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I'm a postdoc in the physical sciences, currently writing some job applications.

I have noticed that sometimes, particularly for research oriented faculty positions but also some postdoc positions, you may be asked to list your three best/most significant papers. Presumably the goal here is to enable a meaningful evaluation of your research, without the need to read all of your papers.

My question is: what is the optimal strategy for choosing which papers to put forward as your best three?

Should one simply choose the ones which are in the highest impact journals?

I imagine that long papers might be off-putting to busy people with lots of applications to evaluate, so is it best to only choose short papers? On the other hand maybe throwing one long paper into the mix can, if it's good, demonstrate a capacity for deep scholarly research?

How heavily does first authorship weigh? Does it look bad if one of your best three papers is one where you aren't the first author?

In my specific case, I'm submitting a faculty application where I have to choose three papers and I'm fairly sure of two of my choices. For the third, it comes down to a choice between a well-cited paper in a fairly high impact journal, but where I am second author versus a paper where I am first author, and which I think is a good paper, but it's in a less high profile journal and hasn't attracted very much attention in the field. Are there some general principles for deciding which is a better choice?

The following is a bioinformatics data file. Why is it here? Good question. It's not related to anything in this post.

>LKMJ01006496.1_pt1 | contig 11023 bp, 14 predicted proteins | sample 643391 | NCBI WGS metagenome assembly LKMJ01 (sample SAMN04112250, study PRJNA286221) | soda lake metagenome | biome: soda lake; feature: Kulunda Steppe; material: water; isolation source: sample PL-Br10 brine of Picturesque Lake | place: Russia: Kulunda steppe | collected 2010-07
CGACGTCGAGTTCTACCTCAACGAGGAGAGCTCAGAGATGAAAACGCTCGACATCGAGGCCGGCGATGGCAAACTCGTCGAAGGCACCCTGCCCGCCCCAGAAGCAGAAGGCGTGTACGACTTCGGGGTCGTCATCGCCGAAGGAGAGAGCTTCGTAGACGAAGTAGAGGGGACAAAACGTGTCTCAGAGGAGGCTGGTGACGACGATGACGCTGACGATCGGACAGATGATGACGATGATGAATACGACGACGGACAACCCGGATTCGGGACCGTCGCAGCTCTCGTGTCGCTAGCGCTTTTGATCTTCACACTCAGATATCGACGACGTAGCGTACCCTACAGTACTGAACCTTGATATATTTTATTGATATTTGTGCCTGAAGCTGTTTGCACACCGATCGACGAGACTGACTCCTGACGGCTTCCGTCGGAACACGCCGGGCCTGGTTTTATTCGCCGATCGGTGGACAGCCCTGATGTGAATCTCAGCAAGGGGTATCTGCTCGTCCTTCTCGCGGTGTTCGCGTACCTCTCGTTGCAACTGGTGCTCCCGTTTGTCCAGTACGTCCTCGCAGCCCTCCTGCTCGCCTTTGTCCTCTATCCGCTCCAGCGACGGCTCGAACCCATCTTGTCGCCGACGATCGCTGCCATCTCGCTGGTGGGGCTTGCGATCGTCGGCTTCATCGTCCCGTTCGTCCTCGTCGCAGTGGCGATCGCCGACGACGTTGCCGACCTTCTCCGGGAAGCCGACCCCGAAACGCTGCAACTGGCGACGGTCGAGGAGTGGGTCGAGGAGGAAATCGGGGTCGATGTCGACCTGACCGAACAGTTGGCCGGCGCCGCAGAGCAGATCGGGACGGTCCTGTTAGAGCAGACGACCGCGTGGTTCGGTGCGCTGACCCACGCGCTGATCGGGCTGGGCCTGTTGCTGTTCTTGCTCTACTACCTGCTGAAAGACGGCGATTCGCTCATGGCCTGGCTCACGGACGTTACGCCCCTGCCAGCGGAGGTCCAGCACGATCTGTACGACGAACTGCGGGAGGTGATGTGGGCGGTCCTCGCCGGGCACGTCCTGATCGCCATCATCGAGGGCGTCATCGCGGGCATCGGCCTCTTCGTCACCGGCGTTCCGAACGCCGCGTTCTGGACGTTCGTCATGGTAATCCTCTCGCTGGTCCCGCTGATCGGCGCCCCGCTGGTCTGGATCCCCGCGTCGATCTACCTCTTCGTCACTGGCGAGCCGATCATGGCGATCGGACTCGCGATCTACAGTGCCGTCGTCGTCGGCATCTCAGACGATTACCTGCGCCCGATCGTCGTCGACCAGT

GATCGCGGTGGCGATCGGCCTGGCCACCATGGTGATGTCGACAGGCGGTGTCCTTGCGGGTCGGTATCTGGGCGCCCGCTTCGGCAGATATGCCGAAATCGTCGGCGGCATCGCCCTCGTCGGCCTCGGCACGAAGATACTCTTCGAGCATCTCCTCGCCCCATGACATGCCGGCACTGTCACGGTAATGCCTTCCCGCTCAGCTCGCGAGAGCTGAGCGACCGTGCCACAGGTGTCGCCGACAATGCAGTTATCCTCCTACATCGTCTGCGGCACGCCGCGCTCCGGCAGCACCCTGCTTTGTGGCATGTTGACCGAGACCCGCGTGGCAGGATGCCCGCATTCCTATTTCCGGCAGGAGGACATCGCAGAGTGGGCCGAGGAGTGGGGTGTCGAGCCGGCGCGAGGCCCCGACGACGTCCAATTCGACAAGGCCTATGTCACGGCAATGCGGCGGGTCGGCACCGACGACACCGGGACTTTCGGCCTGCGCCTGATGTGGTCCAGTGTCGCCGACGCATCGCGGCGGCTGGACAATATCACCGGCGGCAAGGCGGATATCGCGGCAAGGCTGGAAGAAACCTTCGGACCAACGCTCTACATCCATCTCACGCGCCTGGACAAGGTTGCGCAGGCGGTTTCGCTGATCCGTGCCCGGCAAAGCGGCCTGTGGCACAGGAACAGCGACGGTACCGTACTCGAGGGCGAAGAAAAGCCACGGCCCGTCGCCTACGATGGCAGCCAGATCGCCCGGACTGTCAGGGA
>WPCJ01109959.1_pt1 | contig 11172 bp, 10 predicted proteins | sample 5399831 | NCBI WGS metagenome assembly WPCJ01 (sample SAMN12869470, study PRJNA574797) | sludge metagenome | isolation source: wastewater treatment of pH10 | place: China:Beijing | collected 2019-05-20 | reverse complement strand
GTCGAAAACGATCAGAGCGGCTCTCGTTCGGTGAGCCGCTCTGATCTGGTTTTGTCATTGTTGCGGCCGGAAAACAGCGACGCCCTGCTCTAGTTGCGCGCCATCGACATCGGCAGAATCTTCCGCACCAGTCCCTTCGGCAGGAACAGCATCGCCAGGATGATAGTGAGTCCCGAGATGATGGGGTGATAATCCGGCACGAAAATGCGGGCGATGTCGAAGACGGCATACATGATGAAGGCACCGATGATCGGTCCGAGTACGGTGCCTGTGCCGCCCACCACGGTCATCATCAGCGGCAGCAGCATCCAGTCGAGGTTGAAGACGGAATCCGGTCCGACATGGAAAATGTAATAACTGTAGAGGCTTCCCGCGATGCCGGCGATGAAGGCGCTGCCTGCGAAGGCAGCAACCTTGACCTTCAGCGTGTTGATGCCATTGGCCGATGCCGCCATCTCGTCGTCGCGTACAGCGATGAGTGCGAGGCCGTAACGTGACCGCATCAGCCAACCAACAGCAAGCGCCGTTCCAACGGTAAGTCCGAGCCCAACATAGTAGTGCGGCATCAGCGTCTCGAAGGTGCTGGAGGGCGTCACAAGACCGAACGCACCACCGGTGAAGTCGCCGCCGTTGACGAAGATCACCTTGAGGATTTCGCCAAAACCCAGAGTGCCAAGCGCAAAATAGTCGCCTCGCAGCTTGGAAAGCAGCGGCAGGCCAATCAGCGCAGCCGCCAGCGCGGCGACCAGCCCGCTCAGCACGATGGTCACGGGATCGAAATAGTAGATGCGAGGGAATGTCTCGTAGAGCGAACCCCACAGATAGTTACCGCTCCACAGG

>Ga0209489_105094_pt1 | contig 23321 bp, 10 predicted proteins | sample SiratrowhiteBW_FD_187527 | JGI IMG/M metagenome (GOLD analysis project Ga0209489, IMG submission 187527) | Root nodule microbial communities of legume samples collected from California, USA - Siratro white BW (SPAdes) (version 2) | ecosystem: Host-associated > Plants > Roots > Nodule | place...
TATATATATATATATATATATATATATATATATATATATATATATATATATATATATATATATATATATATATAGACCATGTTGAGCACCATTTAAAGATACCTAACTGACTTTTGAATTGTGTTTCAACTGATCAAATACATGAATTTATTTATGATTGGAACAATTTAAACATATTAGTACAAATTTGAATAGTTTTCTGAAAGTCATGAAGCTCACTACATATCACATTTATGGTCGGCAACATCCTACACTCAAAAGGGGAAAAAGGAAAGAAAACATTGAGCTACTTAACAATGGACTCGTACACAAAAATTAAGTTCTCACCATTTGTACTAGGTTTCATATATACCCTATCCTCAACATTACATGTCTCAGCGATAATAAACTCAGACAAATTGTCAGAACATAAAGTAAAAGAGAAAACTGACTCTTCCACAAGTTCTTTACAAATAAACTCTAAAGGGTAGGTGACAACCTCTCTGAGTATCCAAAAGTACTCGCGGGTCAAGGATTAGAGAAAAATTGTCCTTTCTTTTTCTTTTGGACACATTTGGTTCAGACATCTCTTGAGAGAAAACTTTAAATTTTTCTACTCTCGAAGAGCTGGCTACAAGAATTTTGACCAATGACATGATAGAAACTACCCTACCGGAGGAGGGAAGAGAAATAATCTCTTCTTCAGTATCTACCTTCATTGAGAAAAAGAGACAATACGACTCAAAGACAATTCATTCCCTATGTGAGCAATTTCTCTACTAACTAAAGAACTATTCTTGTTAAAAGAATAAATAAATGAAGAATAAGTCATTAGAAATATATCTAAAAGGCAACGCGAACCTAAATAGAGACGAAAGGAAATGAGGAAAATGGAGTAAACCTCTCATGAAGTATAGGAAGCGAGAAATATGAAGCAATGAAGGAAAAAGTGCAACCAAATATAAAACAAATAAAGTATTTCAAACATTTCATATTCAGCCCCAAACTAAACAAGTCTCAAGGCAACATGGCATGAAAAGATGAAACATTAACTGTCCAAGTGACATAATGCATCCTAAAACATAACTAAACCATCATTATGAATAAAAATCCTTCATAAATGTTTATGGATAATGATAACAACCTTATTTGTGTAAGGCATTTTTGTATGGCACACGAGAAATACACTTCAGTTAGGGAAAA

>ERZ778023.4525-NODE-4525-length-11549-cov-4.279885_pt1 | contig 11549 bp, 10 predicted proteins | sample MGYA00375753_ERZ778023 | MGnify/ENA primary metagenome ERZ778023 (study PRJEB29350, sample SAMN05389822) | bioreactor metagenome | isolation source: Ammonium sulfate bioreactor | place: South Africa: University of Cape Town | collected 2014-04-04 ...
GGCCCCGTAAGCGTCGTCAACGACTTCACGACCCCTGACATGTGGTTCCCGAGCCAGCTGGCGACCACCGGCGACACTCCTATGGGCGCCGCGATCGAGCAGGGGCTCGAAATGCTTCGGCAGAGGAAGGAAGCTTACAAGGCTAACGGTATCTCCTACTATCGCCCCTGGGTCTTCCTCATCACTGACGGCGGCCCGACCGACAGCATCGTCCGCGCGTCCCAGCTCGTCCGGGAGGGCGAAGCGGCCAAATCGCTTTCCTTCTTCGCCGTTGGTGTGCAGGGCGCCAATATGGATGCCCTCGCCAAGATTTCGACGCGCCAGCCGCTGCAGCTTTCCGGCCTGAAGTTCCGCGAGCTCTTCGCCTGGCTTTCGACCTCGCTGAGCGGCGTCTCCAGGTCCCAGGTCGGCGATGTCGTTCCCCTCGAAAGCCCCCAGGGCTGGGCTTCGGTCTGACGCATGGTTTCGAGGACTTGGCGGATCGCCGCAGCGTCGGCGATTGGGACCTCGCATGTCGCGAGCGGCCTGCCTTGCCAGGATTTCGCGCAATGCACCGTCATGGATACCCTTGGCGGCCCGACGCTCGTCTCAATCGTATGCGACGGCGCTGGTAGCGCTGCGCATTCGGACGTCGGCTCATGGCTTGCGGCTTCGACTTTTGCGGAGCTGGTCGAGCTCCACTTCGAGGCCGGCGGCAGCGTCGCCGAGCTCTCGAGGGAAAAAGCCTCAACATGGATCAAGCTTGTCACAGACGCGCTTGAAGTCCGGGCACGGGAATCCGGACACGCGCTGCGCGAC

• I wouldn't choose a paper in which you are second author unless it is clear exactly what you did - e.g. it's an experiment/theory collaboration, and you're a theorist. – AJK Oct 7 '17 at 4:52
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    Bearing in mind some fields (including some in physics) use alphabetical order for authors, so 1st vs 2nd author might not be a universally good measurement. – astronat Oct 7 '17 at 6:26
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If your first two choices are sufficiently strong (as they appear to be), then for sure go for the third with the paper where you are a lead author. As a general principle, lead authorship is considered to be more relevant than co-authorship (unless it is associated with a stellar journal of the highest IF in the field.)

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